Survival of heat-shocked Yersinia enterocolitica after irradiation in ground pork.
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Earlier studies conducted in our laboratory showed that heat-shocked Yersinia enterocolitica (45 degrees C for 60 min) are more resistant to a subsequent beat treatment of 55 or 60 degrees C in ground pork than cells not previously heat-shocked. The increased thermotolerance was partly attributed to the production of stress proteins. The present study was performed to determine if the stress proteins produced by heating could also afford protection to the cells to irradiation. As part of the study, the effect of air versus vacuum packaging on survival of Yersinia to irradiation was also examined. Irradiating the inoculated pork at 1.0 kGy was sufficient to completely eliminate this pathogen. The irradiation D value for both heat-shocked and non-heat-shocked cells was statistically the same (0.15 kGy). Neither heat-shocking Yersinia nor packaging under vacuum resulted in increased resistance of this organism to irradiation. In addition, no effect was seen in virulence of the cells after these treatments, when compared with controls.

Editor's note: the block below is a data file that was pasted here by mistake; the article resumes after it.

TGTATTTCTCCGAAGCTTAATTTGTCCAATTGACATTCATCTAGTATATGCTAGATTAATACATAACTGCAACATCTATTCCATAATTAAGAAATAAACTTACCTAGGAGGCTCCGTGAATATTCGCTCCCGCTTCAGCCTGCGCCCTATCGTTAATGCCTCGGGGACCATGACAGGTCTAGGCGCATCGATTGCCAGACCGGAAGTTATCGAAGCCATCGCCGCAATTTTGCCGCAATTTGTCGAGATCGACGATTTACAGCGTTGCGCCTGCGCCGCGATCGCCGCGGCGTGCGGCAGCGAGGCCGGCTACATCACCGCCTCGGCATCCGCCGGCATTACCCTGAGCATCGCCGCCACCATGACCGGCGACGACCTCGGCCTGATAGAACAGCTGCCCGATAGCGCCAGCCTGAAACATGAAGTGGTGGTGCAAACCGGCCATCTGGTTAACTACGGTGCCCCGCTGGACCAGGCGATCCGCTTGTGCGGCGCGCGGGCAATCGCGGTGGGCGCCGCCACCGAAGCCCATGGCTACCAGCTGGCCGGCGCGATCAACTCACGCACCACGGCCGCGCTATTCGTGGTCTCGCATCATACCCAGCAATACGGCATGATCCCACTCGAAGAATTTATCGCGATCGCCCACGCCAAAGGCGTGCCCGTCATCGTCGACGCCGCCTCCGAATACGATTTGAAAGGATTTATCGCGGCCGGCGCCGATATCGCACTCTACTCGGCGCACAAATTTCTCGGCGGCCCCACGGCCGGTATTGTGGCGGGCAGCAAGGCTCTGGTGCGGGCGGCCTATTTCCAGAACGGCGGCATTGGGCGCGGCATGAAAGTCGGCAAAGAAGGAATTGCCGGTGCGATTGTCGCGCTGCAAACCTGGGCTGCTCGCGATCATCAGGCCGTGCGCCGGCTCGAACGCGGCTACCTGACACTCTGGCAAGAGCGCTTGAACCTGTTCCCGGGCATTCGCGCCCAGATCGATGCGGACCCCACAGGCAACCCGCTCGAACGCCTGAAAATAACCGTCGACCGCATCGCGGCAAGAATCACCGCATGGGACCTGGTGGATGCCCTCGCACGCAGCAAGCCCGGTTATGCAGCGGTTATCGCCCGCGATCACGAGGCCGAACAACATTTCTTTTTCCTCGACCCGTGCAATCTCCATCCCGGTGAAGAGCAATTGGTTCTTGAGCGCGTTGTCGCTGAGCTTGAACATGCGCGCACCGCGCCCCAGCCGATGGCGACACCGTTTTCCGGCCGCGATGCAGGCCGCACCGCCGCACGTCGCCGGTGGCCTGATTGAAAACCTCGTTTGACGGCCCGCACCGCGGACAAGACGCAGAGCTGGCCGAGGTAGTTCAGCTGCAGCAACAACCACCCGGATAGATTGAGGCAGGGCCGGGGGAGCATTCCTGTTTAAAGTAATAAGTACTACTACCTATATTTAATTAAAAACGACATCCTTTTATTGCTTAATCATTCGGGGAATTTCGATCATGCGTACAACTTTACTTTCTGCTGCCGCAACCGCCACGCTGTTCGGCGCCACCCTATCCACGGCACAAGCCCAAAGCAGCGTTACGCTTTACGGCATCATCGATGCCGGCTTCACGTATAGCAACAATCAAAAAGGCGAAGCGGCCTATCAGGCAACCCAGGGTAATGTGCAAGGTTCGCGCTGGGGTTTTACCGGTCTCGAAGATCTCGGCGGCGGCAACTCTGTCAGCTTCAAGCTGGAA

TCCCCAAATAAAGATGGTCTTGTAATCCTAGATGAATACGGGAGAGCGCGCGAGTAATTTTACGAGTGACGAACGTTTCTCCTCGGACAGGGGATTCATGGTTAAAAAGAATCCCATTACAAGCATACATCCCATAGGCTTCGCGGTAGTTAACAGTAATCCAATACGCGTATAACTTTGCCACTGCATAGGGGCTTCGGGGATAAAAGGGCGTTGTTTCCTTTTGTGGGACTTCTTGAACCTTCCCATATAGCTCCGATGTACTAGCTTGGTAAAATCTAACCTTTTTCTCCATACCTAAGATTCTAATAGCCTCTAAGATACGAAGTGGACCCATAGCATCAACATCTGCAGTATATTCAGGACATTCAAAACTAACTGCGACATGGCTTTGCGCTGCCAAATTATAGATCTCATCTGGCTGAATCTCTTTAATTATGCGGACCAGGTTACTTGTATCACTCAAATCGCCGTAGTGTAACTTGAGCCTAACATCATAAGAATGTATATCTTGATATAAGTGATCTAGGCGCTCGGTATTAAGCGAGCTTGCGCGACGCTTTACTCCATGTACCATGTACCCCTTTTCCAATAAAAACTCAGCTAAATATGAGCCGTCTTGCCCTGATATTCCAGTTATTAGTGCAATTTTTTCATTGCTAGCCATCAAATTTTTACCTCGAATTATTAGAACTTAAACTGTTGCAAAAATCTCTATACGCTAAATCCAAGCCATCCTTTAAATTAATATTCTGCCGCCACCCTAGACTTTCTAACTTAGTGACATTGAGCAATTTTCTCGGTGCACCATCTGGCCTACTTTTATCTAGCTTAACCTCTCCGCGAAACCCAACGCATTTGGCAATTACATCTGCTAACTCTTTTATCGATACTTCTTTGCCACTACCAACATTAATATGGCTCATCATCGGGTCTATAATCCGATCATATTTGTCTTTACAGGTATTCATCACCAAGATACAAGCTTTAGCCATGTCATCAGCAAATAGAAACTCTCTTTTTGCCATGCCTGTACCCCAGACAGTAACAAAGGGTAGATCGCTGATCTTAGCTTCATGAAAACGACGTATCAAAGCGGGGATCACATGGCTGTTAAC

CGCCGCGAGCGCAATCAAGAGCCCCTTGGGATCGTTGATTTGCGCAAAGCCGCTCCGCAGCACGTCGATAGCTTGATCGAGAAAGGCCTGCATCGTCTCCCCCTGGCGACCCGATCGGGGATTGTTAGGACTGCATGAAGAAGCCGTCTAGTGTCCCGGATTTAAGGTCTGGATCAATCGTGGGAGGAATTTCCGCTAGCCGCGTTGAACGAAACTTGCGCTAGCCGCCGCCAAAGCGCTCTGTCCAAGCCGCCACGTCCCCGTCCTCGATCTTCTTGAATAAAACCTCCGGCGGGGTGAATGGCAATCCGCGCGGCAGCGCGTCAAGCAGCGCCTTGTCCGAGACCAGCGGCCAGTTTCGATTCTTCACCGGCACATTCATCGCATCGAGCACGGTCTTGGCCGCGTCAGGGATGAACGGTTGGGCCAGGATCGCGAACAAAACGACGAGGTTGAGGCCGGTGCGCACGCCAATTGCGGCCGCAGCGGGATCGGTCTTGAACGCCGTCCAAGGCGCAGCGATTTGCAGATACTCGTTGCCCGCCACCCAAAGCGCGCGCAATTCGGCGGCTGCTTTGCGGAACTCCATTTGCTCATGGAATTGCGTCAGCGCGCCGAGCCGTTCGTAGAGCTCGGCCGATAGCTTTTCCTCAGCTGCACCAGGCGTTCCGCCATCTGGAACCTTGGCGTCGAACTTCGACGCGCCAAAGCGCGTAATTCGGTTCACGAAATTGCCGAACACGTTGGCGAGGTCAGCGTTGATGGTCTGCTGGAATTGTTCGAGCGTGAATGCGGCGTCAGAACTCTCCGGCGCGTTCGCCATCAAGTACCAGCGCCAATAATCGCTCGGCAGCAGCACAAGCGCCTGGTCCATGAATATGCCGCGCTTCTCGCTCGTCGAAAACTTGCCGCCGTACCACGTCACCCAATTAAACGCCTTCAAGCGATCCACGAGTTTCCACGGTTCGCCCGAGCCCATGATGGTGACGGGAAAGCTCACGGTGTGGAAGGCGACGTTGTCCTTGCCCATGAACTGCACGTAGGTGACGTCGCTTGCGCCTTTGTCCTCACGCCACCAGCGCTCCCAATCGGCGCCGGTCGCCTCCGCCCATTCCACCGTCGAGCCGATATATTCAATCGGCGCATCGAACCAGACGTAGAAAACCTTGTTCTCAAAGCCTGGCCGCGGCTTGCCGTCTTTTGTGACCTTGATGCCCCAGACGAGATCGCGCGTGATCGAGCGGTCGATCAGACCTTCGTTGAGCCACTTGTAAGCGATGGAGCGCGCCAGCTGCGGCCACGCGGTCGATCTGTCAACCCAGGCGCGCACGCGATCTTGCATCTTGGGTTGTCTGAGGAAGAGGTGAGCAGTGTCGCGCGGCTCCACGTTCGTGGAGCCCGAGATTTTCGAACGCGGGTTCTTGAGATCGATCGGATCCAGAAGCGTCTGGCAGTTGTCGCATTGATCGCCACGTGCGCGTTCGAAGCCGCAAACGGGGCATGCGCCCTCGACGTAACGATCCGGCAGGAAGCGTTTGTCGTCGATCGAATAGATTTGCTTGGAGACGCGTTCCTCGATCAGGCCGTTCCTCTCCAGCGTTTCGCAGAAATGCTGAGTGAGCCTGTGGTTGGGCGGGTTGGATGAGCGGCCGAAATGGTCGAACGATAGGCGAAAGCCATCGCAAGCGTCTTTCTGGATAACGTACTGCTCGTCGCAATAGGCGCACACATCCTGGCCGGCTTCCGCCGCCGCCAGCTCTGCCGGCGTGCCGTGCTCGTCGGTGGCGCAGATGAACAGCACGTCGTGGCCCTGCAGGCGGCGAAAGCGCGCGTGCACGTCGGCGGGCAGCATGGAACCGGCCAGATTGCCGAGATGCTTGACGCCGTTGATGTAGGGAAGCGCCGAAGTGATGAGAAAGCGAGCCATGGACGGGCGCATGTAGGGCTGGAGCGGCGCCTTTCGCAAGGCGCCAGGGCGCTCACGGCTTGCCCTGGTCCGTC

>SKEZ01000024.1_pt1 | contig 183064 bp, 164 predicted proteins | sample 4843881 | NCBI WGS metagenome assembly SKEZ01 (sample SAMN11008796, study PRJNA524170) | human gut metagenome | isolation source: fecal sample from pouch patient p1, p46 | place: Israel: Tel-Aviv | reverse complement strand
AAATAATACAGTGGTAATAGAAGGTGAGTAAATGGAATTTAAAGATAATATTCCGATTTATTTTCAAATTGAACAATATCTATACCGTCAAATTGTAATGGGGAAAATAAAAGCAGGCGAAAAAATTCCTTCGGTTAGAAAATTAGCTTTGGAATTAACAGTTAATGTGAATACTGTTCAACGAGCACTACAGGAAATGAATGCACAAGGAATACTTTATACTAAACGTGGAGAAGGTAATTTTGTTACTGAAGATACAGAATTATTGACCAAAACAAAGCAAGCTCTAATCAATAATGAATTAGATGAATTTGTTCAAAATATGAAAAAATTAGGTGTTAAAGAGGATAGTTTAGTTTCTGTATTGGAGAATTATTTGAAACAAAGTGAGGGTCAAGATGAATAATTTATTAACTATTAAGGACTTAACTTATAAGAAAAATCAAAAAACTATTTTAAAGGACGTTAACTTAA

author list (cited authors)
Shenoy, K., Murano, E. A., & Olson, D. G.
complete list of authors
Shenoy, K||Murano, EA||Olson, DG